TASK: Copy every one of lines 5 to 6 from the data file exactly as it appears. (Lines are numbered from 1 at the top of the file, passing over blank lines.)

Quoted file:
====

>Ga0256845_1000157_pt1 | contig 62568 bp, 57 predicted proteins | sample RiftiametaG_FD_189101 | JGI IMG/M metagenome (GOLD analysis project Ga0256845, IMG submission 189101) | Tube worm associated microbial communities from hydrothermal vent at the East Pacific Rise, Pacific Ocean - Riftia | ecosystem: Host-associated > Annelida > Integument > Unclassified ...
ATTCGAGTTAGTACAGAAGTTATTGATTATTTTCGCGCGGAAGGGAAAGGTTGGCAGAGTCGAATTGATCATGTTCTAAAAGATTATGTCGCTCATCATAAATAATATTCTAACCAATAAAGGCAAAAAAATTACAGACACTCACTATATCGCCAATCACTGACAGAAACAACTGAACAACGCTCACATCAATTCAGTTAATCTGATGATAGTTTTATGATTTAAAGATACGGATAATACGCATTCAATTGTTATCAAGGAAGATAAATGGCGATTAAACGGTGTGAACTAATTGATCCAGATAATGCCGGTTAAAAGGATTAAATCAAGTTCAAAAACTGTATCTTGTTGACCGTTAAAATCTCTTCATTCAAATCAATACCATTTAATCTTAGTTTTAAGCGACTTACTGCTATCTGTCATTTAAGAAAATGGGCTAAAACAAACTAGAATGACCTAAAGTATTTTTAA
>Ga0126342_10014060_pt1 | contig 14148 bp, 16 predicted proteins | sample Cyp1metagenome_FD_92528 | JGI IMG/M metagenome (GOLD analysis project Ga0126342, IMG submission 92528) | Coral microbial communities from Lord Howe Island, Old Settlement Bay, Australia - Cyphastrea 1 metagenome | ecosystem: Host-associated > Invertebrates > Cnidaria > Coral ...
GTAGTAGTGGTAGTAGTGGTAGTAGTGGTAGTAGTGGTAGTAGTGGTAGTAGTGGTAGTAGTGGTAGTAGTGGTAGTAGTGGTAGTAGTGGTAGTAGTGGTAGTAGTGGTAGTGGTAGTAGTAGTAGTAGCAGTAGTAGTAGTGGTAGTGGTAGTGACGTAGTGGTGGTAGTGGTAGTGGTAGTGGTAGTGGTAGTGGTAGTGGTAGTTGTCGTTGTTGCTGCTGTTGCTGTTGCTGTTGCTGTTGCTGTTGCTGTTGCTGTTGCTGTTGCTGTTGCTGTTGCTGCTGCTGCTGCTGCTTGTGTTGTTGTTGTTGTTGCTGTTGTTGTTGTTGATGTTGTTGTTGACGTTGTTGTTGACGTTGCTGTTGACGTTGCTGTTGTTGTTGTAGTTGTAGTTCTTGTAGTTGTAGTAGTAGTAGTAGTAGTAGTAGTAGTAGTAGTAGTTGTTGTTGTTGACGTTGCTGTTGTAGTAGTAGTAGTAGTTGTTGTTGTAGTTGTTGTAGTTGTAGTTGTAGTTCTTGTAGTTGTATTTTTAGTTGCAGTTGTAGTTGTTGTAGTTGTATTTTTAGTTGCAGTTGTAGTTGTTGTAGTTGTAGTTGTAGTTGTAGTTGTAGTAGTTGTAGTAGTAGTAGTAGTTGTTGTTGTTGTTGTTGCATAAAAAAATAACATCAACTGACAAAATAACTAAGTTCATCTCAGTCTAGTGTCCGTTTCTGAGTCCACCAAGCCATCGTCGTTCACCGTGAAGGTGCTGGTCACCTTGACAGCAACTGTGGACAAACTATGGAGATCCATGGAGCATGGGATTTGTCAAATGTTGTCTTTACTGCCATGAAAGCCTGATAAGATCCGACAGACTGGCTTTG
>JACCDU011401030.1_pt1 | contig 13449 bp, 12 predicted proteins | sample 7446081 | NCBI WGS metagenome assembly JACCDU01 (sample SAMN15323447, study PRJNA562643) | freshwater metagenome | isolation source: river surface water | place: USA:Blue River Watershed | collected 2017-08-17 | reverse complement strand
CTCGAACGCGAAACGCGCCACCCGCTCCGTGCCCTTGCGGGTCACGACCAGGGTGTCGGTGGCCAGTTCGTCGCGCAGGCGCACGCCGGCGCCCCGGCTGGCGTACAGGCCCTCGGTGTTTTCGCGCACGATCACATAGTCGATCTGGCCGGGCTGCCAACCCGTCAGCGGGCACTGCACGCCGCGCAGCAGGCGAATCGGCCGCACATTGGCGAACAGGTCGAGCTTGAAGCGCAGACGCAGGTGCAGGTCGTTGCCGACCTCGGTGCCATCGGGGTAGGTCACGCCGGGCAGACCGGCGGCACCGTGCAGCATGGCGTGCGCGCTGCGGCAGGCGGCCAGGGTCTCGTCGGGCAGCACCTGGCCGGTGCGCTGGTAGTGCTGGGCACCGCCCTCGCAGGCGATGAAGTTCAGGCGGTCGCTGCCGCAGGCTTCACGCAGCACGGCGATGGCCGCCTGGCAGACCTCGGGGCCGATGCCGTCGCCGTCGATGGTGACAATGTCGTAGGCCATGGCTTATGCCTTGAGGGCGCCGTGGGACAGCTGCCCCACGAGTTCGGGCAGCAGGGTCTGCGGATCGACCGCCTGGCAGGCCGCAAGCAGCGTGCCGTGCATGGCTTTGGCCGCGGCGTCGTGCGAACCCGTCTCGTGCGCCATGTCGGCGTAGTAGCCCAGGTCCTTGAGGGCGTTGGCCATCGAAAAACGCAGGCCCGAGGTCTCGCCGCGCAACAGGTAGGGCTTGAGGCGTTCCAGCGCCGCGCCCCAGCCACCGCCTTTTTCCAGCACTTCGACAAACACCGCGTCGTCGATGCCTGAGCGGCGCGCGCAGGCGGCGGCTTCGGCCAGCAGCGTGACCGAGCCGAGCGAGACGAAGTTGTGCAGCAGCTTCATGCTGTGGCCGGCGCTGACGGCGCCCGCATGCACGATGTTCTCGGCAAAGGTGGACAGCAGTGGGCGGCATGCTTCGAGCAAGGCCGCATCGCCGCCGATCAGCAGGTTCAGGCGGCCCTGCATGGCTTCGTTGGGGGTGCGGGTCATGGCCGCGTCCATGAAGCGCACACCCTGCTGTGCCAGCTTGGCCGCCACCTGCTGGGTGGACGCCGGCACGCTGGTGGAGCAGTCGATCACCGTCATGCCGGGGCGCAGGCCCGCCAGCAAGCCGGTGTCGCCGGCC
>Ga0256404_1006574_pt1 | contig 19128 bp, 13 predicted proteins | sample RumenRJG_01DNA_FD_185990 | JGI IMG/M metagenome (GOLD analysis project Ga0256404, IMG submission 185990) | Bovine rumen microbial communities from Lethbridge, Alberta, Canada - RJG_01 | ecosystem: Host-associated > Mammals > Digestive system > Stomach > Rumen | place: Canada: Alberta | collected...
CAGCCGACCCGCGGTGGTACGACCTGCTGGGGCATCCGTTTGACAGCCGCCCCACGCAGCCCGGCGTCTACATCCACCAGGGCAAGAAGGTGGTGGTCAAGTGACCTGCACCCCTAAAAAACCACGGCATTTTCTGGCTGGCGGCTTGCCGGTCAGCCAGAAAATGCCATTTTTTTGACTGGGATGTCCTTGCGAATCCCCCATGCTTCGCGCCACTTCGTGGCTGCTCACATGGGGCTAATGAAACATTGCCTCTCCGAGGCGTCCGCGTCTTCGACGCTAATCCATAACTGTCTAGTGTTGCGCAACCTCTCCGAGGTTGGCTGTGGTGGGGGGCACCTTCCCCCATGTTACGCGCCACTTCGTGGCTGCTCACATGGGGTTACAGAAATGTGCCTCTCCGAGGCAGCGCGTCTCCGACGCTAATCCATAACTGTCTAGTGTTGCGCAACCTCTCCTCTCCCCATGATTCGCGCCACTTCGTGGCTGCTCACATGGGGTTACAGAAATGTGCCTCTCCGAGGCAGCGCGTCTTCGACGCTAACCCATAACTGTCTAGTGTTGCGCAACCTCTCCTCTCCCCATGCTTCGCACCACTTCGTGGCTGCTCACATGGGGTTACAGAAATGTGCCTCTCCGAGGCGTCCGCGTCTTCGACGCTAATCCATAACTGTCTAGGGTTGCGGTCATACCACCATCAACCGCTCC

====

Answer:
>JACCDU011401030.1_pt1 | contig 13449 bp, 12 predicted proteins | sample 7446081 | NCBI WGS metagenome assembly JACCDU01 (sample SAMN15323447, study PRJNA562643) | freshwater metagenome | isolation source: river surface water | place: USA:Blue River Watershed | collected 2017-08-17 | reverse complement strand
CTCGAACGCGAAACGCGCCACCCGCTCCGTGCCCTTGCGGGTCACGACCAGGGTGTCGGTGGCCAGTTCGTCGCGCAGGCGCACGCCGGCGCCCCGGCTGGCGTACAGGCCCTCGGTGTTTTCGCGCACGATCACATAGTCGATCTGGCCGGGCTGCCAACCCGTCAGCGGGCACTGCACGCCGCGCAGCAGGCGAATCGGCCGCACATTGGCGAACAGGTCGAGCTTGAAGCGCAGACGCAGGTGCAGGTCGTTGCCGACCTCGGTGCCATCGGGGTAGGTCACGCCGGGCAGACCGGCGGCACCGTGCAGCATGGCGTGCGCGCTGCGGCAGGCGGCCAGGGTCTCGTCGGGCAGCACCTGGCCGGTGCGCTGGTAGTGCTGGGCACCGCCCTCGCAGGCGATGAAGTTCAGGCGGTCGCTGCCGCAGGCTTCACGCAGCACGGCGATGGCCGCCTGGCAGACCTCGGGGCCGATGCCGTCGCCGTCGATGGTGACAATGTCGTAGGCCATGGCTTATGCCTTGAGGGCGCCGTGGGACAGCTGCCCCACGAGTTCGGGCAGCAGGGTCTGCGGATCGACCGCCTGGCAGGCCGCAAGCAGCGTGCCGTGCATGGCTTTGGCCGCGGCGTCGTGCGAACCCGTCTCGTGCGCCATGTCGGCGTAGTAGCCCAGGTCCTTGAGGGCGTTGGCCATCGAAAAACGCAGGCCCGAGGTCTCGCCGCGCAACAGGTAGGGCTTGAGGCGTTCCAGCGCCGCGCCCCAGCCACCGCCTTTTTCCAGCACTTCGACAAACACCGCGTCGTCGATGCCTGAGCGGCGCGCGCAGGCGGCGGCTTCGGCCAGCAGCGTGACCGAGCCGAGCGAGACGAAGTTGTGCAGCAGCTTCATGCTGTGGCCGGCGCTGACGGCGCCCGCATGCACGATGTTCTCGGCAAAGGTGGACAGCAGTGGGCGGCATGCTTCGAGCAAGGCCGCATCGCCGCCGATCAGCAGGTTCAGGCGGCCCTGCATGGCTTCGTTGGGGGTGCGGGTCATGGCCGCGTCCATGAAGCGCACACCCTGCTGTGCCAGCTTGGCCGCCACCTGCTGGGTGGACGCCGGCACGCTGGTGGAGCAGTCGATCACCGTCATGCCGGGGCGCAGGCCCGCCAGCAAGCCGGTGTCGCCGGCC